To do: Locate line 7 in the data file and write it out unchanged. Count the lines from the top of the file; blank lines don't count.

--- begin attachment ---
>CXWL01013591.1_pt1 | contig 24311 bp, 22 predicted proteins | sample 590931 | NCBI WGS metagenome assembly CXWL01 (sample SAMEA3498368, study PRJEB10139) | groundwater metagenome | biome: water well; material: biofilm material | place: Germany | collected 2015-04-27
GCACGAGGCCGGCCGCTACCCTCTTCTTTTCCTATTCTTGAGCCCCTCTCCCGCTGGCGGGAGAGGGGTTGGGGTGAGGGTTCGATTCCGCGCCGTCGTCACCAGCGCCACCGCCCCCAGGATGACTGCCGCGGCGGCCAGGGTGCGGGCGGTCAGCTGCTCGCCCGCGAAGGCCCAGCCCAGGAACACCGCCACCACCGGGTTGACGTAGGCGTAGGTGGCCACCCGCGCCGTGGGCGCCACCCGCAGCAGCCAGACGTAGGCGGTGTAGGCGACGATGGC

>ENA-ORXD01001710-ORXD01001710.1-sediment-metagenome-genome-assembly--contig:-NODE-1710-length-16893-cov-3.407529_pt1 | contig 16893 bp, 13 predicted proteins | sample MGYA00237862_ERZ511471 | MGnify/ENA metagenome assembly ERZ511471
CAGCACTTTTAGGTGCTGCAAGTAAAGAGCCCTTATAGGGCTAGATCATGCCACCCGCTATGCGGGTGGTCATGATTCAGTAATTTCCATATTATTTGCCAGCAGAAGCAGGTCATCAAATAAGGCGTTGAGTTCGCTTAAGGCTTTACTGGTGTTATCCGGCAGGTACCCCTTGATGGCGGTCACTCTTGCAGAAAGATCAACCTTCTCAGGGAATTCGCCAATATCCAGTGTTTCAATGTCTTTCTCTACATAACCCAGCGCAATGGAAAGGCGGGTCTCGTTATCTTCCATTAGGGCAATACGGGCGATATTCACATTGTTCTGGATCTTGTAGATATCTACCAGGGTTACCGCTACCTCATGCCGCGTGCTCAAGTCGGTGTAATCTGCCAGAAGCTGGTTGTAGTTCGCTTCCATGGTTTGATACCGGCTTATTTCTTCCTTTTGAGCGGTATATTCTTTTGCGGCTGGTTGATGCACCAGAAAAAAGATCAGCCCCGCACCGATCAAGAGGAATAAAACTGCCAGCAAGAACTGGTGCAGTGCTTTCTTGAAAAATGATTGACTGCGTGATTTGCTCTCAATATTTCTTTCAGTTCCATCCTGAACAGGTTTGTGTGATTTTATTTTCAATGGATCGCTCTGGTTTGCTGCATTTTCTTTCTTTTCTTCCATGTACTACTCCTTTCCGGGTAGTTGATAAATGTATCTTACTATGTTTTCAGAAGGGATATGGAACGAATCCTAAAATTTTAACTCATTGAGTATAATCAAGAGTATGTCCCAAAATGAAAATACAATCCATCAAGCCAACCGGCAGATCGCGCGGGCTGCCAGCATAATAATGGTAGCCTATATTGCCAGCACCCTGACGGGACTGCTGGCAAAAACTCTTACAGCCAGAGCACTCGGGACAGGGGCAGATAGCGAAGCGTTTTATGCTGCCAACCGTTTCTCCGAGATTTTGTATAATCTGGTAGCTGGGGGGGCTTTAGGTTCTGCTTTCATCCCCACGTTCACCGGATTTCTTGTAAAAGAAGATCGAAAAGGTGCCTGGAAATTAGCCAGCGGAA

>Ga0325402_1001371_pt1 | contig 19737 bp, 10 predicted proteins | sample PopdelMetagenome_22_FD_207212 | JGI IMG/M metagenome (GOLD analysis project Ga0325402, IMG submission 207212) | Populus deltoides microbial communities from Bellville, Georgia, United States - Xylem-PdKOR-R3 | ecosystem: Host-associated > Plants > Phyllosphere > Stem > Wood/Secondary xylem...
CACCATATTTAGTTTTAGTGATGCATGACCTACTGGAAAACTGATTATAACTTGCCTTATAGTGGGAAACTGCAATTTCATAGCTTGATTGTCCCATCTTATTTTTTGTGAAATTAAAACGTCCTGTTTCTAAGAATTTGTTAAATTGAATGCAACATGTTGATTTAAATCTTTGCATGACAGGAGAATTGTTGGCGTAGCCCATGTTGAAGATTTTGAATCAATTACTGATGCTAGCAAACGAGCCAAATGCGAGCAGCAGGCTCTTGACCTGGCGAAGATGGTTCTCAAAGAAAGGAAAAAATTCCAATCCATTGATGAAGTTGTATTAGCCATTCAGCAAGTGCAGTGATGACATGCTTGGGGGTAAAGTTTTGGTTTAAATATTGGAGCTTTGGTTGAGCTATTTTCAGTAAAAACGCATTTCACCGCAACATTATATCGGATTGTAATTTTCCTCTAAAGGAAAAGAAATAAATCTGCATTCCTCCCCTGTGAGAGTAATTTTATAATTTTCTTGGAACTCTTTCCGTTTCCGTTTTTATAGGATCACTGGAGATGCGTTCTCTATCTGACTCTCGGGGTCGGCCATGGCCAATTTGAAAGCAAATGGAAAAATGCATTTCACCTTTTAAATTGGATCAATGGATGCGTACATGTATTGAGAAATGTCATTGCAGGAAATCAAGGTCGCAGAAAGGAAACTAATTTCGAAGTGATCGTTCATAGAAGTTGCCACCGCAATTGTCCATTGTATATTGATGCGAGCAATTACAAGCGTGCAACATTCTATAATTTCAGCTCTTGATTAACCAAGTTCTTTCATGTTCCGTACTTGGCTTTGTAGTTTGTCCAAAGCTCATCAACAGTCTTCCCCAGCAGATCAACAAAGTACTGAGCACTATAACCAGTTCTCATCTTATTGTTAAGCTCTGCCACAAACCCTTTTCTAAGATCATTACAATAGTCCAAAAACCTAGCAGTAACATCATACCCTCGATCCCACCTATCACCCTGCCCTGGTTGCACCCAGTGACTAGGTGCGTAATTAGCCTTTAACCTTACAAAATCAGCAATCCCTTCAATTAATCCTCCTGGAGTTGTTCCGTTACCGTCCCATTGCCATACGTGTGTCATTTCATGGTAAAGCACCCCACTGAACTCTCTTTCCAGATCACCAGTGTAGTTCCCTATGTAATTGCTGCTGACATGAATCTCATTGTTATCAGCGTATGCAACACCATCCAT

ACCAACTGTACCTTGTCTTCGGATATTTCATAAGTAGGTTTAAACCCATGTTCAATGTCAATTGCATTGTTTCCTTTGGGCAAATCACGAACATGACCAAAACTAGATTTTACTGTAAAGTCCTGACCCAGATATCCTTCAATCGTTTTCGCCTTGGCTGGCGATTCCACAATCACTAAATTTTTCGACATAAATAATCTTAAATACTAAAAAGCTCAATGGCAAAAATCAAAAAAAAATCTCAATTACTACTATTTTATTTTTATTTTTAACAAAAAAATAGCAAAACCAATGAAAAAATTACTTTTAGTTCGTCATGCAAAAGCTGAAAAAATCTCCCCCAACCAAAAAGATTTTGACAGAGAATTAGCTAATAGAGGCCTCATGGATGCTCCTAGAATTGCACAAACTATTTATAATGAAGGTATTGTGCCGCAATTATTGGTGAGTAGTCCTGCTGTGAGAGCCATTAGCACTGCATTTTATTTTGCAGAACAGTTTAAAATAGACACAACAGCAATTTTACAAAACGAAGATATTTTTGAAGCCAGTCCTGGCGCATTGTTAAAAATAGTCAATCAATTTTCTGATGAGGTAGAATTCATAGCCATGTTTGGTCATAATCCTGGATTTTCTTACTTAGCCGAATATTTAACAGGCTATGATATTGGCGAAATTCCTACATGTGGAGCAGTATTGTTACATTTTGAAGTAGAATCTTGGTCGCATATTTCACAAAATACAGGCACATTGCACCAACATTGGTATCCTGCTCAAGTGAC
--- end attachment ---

ACCAACTGTACCTTGTCTTCGGATATTTCATAAGTAGGTTTAAACCCATGTTCAATGTCAATTGCATTGTTTCCTTTGGGCAAATCACGAACATGACCAAAACTAGATTTTACTGTAAAGTCCTGACCCAGATATCCTTCAATCGTTTTCGCCTTGGCTGGCGATTCCACAATCACTAAATTTTTCGACATAAATAATCTTAAATACTAAAAAGCTCAATGGCAAAAATCAAAAAAAAATCTCAATTACTACTATTTTATTTTTATTTTTAACAAAAAAATAGCAAAACCAATGAAAAAATTACTTTTAGTTCGTCATGCAAAAGCTGAAAAAATCTCCCCCAACCAAAAAGATTTTGACAGAGAATTAGCTAATAGAGGCCTCATGGATGCTCCTAGAATTGCACAAACTATTTATAATGAAGGTATTGTGCCGCAATTATTGGTGAGTAGTCCTGCTGTGAGAGCCATTAGCACTGCATTTTATTTTGCAGAACAGTTTAAAATAGACACAACAGCAATTTTACAAAACGAAGATATTTTTGAAGCCAGTCCTGGCGCATTGTTAAAAATAGTCAATCAATTTTCTGATGAGGTAGAATTCATAGCCATGTTTGGTCATAATCCTGGATTTTCTTACTTAGCCGAATATTTAACAGGCTATGATATTGGCGAAATTCCTACATGTGGAGCAGTATTGTTACATTTTGAAGTAGAATCTTGGTCGCATATTTCACAAAATACAGGCACATTGCACCAACATTGGTATCCTGCTCAAGTGAC